China to auction off tons of copper to curb rising prices?

@andygogo (1580)
China
January 1, 2007 4:01am CST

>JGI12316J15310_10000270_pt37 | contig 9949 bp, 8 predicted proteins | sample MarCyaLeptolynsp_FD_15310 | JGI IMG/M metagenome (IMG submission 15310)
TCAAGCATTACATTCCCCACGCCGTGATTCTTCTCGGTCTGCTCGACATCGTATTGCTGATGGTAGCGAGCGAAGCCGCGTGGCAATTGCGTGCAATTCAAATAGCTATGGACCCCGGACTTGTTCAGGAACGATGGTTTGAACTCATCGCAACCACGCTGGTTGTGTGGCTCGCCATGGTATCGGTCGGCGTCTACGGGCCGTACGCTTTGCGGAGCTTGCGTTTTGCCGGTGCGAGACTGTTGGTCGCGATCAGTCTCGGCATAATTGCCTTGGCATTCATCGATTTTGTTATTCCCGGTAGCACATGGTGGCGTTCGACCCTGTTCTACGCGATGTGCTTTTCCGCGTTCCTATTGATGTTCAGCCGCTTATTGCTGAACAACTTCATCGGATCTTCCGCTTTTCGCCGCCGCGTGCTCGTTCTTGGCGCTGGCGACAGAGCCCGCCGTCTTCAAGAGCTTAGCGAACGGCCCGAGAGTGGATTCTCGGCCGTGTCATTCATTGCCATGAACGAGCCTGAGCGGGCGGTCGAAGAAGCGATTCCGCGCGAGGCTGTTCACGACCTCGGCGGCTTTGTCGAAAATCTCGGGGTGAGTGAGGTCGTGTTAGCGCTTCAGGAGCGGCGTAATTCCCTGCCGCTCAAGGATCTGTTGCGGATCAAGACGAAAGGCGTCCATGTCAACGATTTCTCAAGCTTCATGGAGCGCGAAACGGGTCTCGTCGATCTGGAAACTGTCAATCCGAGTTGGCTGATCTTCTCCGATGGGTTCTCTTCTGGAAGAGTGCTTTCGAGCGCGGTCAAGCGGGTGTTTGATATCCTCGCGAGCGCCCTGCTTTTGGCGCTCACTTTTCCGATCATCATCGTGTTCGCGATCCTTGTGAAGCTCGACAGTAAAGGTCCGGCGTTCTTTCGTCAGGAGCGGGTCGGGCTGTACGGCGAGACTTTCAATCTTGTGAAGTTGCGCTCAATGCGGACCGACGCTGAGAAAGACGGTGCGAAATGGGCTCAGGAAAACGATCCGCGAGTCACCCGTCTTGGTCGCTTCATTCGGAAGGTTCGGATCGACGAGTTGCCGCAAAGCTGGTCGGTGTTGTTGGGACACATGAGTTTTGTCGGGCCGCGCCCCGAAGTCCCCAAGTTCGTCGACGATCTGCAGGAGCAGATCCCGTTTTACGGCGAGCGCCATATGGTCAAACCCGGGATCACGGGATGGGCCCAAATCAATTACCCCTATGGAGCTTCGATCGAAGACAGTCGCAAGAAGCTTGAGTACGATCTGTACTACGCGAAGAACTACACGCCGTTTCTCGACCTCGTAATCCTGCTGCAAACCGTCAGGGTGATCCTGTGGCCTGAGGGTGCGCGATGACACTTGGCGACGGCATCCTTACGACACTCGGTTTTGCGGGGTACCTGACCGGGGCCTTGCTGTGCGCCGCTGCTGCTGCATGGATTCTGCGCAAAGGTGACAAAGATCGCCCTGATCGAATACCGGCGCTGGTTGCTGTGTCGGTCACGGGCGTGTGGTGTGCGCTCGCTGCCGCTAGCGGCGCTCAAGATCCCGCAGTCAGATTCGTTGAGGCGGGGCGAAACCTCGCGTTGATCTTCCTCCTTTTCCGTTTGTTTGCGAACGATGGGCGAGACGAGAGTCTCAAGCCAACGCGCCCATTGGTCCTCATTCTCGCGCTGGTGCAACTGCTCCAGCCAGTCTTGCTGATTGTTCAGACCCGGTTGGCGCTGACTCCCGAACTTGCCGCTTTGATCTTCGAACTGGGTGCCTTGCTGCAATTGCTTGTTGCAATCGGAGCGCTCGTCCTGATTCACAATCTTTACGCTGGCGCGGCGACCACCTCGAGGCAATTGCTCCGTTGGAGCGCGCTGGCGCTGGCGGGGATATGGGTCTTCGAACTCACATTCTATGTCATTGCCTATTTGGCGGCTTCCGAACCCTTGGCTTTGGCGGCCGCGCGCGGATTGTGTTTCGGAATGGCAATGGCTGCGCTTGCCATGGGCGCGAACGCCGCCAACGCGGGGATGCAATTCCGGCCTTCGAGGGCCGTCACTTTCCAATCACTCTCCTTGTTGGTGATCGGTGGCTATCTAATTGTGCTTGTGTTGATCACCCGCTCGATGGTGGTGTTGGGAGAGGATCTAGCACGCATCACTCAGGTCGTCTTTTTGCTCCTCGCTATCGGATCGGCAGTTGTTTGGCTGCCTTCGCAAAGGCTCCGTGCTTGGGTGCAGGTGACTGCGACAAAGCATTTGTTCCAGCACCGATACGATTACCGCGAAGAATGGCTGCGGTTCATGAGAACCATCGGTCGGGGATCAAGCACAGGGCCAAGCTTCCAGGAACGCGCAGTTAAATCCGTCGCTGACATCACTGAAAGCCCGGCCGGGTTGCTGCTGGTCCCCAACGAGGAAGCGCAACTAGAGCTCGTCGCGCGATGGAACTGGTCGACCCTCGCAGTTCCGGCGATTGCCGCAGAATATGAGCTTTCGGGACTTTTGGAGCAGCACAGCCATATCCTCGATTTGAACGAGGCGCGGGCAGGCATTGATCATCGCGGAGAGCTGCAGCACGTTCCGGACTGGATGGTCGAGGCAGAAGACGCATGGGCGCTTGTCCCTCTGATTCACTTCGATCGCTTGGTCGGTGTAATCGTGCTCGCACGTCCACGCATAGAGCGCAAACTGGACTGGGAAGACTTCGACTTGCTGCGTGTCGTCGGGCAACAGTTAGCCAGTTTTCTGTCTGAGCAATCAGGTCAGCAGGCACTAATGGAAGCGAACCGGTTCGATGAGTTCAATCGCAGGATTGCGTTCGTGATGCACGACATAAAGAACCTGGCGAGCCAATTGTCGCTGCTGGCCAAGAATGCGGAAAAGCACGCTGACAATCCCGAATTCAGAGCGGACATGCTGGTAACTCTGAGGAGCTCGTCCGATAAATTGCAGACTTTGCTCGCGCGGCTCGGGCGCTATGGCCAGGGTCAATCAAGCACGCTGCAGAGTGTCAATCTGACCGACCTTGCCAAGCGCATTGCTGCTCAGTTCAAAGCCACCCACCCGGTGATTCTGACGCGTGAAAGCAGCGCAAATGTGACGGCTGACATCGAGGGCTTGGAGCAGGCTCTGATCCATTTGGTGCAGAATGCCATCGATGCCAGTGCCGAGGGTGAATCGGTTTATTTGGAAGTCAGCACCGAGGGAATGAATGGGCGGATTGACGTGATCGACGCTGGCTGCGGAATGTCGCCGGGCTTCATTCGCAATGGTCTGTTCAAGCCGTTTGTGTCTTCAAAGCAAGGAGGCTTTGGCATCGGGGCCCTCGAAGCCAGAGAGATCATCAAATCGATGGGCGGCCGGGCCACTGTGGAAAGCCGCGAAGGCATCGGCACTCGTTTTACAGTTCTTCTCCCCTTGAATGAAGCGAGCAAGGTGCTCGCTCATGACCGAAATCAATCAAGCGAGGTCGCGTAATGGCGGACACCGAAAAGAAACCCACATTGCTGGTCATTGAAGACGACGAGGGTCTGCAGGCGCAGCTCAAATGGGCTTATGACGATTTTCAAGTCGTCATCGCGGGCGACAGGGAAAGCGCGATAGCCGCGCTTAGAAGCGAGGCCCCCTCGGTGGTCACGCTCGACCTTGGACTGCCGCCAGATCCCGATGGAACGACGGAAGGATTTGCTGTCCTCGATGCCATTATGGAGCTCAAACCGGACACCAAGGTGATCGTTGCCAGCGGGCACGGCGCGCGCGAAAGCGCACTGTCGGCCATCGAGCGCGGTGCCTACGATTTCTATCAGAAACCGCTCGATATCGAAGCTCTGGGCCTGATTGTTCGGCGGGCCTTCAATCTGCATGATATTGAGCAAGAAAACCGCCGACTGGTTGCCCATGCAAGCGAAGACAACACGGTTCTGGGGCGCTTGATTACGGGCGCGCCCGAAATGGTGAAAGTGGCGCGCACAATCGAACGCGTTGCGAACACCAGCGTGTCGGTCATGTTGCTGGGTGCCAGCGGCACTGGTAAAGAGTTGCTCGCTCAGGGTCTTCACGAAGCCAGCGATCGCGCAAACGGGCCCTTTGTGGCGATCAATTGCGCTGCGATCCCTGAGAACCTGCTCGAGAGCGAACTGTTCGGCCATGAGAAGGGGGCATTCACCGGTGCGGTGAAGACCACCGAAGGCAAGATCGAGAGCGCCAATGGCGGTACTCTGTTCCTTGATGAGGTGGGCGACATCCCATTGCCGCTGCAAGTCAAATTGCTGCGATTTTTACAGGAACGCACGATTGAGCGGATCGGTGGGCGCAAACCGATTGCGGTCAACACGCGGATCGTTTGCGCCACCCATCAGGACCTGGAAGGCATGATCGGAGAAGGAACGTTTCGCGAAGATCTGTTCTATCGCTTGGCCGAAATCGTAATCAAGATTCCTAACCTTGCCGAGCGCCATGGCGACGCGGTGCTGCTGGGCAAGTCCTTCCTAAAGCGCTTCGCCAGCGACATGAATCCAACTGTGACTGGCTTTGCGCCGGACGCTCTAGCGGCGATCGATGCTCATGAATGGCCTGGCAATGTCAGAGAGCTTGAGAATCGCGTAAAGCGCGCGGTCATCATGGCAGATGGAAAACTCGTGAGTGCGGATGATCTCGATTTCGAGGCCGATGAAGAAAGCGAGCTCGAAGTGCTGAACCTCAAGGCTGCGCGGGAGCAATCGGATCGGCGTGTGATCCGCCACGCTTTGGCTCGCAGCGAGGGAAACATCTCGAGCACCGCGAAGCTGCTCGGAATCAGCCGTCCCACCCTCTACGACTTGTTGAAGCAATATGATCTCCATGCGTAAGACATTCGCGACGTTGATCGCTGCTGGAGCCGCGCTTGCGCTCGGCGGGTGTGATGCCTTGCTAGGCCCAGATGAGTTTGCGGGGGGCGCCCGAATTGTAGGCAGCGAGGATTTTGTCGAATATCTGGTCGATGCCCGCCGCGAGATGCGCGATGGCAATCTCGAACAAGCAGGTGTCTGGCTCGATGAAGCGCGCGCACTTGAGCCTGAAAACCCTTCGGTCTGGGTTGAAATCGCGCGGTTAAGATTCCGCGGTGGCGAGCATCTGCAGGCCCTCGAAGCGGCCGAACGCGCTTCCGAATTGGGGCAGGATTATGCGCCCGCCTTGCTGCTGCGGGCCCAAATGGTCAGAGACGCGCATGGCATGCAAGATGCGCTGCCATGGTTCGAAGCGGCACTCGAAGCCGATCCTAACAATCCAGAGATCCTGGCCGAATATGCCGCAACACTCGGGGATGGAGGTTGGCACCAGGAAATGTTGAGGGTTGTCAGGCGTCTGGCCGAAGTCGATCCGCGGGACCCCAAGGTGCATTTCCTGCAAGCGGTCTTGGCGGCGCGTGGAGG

A Chinese copper futures trader has racked up a loss of several million dollars for building up a massive short position on copper, but officials denied his ties with the government, sources said yesterday. "As far as I know, the loss was a result of his personal actions, instead of the government," an official with the Reserve Bureau told China Daily. In the futures trade market, a short position happens when a trader borrows a commodity to sell it, believing the price will drop and therefore can buy it back later at a lower price. The official said the copper trader Liu Qibing was the former import division chief of the National Control Centre for the Reserve Bureau, a company-like trade organization affiliated to the National Development and Reform Commission (NDRC). "A foreign media report that Liu is working with our bureau is fabricated," said the official, whose bureau is in charge of the country's strategic commodity reserves, which is a governmental organ under NDRC. The centre and Liu's division could not be reached for comment on the loss, caused by a short position of between 100,000 and 200,000 tons of copper, which would have to be delivered to the London Metal Exchange (LME) warehouses by December 21. Initial investigation found that Liu alone should be blamed for the loss, said the official. Liu is reportedly "on leave" after building up a massive short position even as copper prices hit new record highs. The official said the commission has been involved with the investigation, which his bureau and the centre took part in. The Financial Times reported that copper prices reached record highs on Tuesday as the LME tried to calm speculation that China may be forced to buy large quantities of the metal in order to cover a short position. The benchmark price for three-month LME copper hit US$4,175 per ton, up US$49 from the previous close. The metal's price has now risen by more than US$600 since the middle of September. The Financial Times quoted the LME as saying: "We are charged with running an orderly market and we are satisfied that the market is running in an orderly and appropriate manner." China is planning to auction off 20,000 tons of copper to demonstrate that it has some of the metal. The government also said last week that it had 1.3 million tons of copper, and it has taken measures to curb rising copper prices.
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